4. Tauru is correct. Spending money on bikeshare benefits large companies and those privileged to live and able/willing to use the systems on existing infrastructure. Politically it’s a classic move. Doesn’t disturb the status quo of car dominance either, like bike lanes would.

  5. I disagree @Tauru and @Cyrille. This is no worse than the money spent on paying for parking garages.

    Additionally, Bike Share doesn’t need to be run by Lyft or Uber. And more bike riders make it easier to advocate for more infrastructure. I think it is a smart move – but we shouldn’t only fund these sorts of projects.

  6. From the house bill:

    “…bikeshare projects, including any project or activity carried out to facilitate a bicycle rental operation that makes bicycles available for public transportation, allows riders to pick up and drop off bicycles, serves a de-fined geographic area, and facilitates the transit of individuals between various points in such geographic area”

    That seems to include funding bike lanes. I’m in favor.

  7. @Jonathan Krall
    It doesn’t say that at all. It says, “any project or activity carried out to facilitate a bicycle rental operation”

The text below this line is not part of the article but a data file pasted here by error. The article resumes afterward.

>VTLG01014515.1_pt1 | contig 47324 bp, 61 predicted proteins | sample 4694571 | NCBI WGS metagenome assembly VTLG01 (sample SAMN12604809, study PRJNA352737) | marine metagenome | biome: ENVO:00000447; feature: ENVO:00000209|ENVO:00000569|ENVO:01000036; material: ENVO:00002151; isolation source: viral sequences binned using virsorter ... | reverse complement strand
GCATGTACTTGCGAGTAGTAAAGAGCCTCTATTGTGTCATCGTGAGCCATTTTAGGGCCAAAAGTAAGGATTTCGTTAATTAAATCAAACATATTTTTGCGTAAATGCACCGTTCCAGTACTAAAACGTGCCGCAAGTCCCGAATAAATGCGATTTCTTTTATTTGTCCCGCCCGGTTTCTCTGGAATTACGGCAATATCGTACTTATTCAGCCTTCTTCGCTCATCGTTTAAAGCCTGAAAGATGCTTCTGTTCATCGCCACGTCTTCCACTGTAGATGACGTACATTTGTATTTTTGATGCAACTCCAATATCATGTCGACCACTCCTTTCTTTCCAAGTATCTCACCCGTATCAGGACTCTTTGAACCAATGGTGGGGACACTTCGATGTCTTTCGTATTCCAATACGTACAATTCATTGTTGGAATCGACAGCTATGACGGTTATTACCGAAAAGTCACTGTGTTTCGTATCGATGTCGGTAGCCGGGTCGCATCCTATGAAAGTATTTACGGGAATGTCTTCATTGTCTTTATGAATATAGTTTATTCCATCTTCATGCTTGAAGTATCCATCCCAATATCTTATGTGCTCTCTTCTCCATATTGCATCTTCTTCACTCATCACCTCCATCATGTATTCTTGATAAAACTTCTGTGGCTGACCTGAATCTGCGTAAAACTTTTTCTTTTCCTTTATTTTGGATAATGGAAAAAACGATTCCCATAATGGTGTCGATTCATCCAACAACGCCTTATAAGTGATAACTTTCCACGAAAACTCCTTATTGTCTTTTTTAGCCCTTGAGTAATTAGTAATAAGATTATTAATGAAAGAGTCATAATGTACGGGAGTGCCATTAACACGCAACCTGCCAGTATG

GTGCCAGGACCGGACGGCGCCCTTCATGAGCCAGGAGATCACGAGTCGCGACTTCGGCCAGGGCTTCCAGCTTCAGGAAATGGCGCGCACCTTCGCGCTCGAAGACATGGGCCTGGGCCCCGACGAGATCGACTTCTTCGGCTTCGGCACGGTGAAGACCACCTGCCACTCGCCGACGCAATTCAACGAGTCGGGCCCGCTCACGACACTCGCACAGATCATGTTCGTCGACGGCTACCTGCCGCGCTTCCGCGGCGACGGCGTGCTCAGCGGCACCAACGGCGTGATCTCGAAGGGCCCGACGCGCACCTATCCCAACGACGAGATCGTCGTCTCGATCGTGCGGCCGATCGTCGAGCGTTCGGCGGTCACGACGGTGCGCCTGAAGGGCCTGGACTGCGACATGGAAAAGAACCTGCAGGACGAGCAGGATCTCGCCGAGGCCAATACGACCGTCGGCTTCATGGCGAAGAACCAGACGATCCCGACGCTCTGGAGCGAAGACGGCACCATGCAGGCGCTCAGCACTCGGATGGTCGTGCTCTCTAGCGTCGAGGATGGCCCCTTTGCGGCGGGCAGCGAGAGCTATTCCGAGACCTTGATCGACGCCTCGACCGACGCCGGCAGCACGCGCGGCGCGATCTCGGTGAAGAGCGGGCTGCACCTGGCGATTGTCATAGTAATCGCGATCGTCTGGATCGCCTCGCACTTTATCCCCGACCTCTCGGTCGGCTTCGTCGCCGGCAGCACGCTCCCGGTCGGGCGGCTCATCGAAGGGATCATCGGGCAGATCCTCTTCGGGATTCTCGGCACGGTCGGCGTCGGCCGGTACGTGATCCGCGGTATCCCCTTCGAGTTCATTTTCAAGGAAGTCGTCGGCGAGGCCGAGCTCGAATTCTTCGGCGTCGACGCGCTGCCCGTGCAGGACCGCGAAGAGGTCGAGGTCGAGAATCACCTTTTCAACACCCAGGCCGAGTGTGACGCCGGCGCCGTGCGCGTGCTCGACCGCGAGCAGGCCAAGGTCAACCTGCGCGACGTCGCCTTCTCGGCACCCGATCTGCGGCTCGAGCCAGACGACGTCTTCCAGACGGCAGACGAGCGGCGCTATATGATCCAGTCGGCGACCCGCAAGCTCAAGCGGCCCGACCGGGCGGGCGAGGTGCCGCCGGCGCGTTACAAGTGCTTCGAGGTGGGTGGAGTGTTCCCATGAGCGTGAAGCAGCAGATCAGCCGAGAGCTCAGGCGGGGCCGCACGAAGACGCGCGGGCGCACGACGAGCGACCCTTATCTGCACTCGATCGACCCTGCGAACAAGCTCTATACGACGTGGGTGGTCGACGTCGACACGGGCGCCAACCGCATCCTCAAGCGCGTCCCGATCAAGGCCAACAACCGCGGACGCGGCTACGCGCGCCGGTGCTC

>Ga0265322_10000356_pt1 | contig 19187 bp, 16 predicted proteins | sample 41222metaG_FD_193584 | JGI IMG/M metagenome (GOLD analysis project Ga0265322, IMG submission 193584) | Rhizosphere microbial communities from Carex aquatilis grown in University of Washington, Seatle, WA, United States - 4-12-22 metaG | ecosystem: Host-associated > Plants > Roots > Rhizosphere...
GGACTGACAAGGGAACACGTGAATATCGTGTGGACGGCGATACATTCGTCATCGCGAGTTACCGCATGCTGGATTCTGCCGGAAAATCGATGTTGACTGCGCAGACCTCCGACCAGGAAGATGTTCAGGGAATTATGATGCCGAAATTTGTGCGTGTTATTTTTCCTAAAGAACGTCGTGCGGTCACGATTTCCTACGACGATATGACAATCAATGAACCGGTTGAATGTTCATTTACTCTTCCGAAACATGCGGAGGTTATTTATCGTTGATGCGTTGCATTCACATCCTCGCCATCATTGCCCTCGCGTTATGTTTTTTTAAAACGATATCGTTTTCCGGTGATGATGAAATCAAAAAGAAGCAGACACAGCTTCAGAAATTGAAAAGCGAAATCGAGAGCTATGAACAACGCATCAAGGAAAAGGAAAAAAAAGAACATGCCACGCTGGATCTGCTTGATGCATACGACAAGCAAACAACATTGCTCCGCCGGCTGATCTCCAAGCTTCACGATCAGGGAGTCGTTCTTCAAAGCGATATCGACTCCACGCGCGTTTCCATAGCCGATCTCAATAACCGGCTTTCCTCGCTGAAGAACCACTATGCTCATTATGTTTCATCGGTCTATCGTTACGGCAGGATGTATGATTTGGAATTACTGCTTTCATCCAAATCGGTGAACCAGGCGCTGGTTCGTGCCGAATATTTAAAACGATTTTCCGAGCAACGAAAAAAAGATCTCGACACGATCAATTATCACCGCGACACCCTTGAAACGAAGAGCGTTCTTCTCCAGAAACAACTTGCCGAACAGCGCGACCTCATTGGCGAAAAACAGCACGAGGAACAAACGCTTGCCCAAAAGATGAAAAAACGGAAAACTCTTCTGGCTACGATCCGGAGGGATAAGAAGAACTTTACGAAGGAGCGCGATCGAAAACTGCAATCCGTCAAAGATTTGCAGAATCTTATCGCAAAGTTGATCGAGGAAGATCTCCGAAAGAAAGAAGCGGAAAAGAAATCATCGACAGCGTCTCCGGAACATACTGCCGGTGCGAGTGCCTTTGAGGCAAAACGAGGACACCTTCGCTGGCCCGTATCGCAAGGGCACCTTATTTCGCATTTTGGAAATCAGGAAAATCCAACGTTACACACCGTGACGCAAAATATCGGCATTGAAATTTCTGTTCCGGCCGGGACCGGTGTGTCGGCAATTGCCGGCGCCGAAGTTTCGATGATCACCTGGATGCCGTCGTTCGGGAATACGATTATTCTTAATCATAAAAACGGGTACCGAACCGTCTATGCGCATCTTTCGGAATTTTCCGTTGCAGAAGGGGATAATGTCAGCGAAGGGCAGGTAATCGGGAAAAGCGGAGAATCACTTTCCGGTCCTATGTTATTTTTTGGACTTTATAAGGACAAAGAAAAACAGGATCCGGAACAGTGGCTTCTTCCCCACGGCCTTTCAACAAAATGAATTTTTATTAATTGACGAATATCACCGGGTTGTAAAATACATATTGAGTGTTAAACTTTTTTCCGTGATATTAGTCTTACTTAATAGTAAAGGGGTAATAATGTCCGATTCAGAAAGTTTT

Please explain how you read this to mean inclusion bike lanes.

    PS props for looking up the actual text of the bill though.

  8. @tauru
    Because a bikeshare operation won’t work if there is nowhere safe to ride and because building a bike lane is a “project.”

  9. @Jonathan Krall
    That is extremely tenuous. And it’s only an advantage if funding sources that are currently off limits for legitimate bicycle infrastructure projects suddenly qualify.

    Two problems though.
    1. The aggressive corporations like Lyft and Uber that have bought up bikeshare will lobby for scarce funding and it will go to pay for bikeshare projects, and ultimately to shareholders and Venture Capital investors rather than to bike lanes.

    2. If there’s funding that bike lanes, etc. and other projects that currently don’t qualify for, then the legislation should just enable that, instead of creating a potential hungry money hole.